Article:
To send content items to your account,
please confirm that you agree to abide by our usage policies.
If this is the first time you use this feature, you will be asked to authorise Cambridge Core to connect with your account.
Find out more about sending content to .
To send content items to your Kindle, first ensure firstname.lastname@example.org
is added to your Approved Personal Document E-mail List under your Personal Document Settings
on the Manage Your Content and Devices page of your Amazon account. Then enter the ‘name’ part
of your Kindle email address below.
Find out more about sending to your Kindle.
Note you can select to send to either the @free.kindle.com or @kindle.com variations.
‘@free.kindle.com’ emails are free but can only be sent to your device when it is connected to wi-fi.
‘@kindle.com’ emails can be delivered even when you are not connected to wi-fi, but note that service fees apply.
Psychiatry in the UK has longstanding recruitment problems (1). Evidence suggests the positive effects of clinical attachments on attitudes towards psychiatry are often transient (2). We therefore created the Psychiatry Early Experience Programme (PEEP) where year 1 medical students are paired with psychiatry trainees and shadow them at work. Students will ideally remain in PEEP throughout medical school, providing consistent exposure to psychiatry and a broad experience of its subspecialties.
1. To present PEEP
2. To assess:
a. Students’ baseline attitudes to psychiatry
b. PEEPs’ impact on students’ attitudes to psychiatry
A prospective survey based cohort study of King’s College London medical students.
PEEP started in 2013. In this cohort all students that signed up were accepted.
Students’ attitudes towards psychiatry were assessed on recruitment using the ATP-30 questionnaire (3), and will be re-assessed annually.
127 students were recruited. Attitudes were positive overall. 73% listed psychiatry in their top three specialities. 95.3% agreed or strongly agreed that ‘psychiatric illness deserves at least as much attention as physical illness.’ 84.3% disagreed or strongly disagreed that ‘at times it is hard to think of psychiatrists as equal to other doctors.’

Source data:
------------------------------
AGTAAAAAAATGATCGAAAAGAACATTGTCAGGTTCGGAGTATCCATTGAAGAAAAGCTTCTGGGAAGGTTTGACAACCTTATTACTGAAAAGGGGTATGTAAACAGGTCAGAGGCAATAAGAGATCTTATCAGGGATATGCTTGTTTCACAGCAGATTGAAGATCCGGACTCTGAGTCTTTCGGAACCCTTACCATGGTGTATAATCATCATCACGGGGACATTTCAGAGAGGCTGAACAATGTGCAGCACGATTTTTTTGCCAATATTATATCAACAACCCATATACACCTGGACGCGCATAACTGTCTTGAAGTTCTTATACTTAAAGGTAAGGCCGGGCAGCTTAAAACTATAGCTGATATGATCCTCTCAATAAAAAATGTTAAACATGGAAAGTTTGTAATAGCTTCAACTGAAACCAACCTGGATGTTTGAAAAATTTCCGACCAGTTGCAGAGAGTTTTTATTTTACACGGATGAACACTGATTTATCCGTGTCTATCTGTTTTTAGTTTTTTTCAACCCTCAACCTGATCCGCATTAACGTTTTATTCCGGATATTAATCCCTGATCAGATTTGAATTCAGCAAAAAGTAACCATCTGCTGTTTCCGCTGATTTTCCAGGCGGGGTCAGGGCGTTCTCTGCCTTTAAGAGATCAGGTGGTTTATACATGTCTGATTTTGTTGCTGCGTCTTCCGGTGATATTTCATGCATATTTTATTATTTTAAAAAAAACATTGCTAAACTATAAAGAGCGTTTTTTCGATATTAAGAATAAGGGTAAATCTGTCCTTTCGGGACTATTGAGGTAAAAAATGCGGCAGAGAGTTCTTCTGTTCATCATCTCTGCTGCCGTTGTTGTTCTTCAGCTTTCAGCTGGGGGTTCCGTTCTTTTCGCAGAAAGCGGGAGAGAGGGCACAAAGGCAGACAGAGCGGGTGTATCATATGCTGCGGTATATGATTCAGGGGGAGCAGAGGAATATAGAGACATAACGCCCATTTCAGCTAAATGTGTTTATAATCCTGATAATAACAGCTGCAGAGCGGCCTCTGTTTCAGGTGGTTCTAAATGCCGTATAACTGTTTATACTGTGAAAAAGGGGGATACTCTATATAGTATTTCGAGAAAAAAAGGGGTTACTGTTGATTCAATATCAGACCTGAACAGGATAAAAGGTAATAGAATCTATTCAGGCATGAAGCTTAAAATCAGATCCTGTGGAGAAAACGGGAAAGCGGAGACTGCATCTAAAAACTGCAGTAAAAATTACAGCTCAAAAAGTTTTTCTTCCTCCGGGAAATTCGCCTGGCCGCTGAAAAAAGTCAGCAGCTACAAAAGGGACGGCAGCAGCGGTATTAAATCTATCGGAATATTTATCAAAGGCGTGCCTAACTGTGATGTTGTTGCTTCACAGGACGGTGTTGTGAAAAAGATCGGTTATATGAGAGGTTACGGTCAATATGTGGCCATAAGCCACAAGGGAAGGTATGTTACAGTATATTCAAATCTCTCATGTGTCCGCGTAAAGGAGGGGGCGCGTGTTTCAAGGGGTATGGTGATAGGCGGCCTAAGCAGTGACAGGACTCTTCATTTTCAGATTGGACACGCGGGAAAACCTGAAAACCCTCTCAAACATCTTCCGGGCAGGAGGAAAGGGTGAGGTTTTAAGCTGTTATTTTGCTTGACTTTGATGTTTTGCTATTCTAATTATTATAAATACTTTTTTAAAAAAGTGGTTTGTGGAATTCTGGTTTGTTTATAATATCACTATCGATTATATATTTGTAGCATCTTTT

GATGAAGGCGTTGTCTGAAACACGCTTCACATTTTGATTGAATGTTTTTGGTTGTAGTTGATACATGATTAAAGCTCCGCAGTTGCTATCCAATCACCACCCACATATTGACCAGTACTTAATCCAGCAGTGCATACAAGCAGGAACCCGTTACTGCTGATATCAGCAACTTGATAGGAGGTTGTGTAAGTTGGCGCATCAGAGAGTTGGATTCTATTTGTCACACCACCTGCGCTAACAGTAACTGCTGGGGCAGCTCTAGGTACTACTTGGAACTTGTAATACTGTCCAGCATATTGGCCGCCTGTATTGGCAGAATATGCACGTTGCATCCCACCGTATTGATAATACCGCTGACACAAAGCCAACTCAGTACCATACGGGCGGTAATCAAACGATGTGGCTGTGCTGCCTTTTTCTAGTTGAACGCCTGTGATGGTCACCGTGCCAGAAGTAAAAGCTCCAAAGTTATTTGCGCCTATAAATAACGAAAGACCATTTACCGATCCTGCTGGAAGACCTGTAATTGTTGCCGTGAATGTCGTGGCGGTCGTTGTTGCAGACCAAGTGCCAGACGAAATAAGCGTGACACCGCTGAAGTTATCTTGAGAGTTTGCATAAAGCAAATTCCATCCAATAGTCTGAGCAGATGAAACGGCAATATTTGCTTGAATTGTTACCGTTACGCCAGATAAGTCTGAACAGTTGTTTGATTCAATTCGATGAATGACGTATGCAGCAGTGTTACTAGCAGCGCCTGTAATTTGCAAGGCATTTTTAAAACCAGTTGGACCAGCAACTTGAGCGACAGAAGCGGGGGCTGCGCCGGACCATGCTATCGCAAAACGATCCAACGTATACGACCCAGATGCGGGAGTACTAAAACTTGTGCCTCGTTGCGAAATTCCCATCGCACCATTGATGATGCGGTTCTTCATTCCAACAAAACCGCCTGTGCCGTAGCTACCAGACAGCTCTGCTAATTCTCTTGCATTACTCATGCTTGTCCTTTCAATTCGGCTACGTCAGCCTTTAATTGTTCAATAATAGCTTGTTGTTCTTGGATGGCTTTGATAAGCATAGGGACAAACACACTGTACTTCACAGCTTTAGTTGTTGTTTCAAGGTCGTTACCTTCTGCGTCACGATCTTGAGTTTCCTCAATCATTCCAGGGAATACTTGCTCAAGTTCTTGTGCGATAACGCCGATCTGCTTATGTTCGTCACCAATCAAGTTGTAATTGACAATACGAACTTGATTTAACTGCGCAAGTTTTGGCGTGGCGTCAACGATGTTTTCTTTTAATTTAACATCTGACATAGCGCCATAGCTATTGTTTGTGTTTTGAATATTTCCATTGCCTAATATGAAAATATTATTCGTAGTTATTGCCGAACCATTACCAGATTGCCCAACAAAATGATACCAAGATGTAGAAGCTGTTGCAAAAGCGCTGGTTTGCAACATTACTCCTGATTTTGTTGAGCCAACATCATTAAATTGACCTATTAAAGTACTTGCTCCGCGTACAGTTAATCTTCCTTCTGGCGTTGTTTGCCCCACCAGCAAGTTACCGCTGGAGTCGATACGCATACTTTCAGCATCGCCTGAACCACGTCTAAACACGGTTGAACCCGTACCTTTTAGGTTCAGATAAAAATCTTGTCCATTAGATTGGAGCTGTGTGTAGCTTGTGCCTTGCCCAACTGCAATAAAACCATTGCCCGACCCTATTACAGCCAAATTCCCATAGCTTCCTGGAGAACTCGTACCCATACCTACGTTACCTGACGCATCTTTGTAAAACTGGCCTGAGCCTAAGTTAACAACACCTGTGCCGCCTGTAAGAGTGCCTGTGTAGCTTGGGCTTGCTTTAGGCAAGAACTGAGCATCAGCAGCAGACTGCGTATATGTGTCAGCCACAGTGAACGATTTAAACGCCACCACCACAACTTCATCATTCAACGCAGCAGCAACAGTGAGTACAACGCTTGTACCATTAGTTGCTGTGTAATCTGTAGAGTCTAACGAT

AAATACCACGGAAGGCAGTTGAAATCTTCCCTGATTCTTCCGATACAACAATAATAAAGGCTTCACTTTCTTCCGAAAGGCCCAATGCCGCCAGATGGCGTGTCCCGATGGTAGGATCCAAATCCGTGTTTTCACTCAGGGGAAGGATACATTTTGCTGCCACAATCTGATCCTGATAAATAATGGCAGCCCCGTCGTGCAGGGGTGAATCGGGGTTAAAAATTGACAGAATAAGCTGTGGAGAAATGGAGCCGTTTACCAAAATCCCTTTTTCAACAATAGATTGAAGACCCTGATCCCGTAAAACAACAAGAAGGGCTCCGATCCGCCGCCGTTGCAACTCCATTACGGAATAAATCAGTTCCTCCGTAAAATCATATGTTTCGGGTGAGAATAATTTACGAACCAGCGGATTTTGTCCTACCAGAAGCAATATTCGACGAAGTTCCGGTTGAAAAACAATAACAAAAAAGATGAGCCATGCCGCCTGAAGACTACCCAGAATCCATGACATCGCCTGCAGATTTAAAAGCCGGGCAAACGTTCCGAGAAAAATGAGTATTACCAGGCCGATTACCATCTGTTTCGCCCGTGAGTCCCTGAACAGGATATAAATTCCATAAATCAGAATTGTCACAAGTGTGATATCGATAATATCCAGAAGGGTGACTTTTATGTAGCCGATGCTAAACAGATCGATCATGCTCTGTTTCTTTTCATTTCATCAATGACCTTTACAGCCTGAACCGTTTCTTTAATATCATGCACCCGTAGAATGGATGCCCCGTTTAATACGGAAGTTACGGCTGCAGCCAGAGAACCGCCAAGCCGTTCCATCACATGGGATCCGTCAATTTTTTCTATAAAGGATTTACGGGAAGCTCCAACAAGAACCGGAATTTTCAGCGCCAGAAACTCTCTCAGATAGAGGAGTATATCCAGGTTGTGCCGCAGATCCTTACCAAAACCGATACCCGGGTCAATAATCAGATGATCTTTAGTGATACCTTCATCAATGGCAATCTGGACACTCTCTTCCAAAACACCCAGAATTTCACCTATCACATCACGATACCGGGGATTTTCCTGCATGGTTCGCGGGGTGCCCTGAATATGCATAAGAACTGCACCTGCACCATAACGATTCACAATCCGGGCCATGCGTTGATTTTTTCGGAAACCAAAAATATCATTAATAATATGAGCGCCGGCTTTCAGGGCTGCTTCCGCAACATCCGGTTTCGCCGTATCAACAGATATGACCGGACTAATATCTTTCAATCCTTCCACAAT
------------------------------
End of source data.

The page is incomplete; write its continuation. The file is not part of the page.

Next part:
Baseline attitudes to psychiatry were positive. By March 2015 we aim to collect and analyse data on students’ attitudes after one year in PEEP. Through on-ongoing analysis of this and future cohorts, we aim to assess the impact of PEEP on improving attitudes to psychiatry and whether this will ultimately improve recruitment.
At Guy's King's and St Thomas’ School of Medicine, a unique initiative is the Psychiatry Early Experience Programme (PEEP), which allows students to shadow psychiatry trainees at work several times a year. The students’ attitudes towards psychiatry and the scheme are regularly assessed and initial results are already available.
Disclosure of interest
The authors have not supplied their declaration of competing interest.
Pressure ridges impact the mass, energy and momentum budgets of the sea-ice cover and present an obstacle to transportation through ice-infested waters. Quantifying ridge characteristics is important for understanding total sea-ice mass and for improving the representation of sea-ice dynamics in high-resolution models. Multi-sensor measurements collected during annual Operation IceBridge (OIB) airborne surveys of the Arctic provide new opportunities to assess the sea ice at the end of winter. We present a new methodology to derive ridge sail height from high-resolution OIB Digital Mapping System (DMS) visible imagery. We assess the efficacy of the methodology by mapping the full sail height distribution along 12 pressure ridges in the western and central Arctic. Comparisons against coincident Airborne Topographic Mapper (ATM) elevation anomalies are used to demonstrate the methodology and evaluate DMS-derived sail heights. Sail heights and elevation anomalies were correlated at 0.81 or above. On average mean and maximum sail height agreed with ATM elevation to within 0.11 and 0.49 m, respectively. Of the ridges mapped, mean sail height ranged from 0.99 to 2.16 m, while maximum sail height ranged from 2.1 to 4.8 m. DMS also delivered higher sampling along ridge crests than coincident ATM data.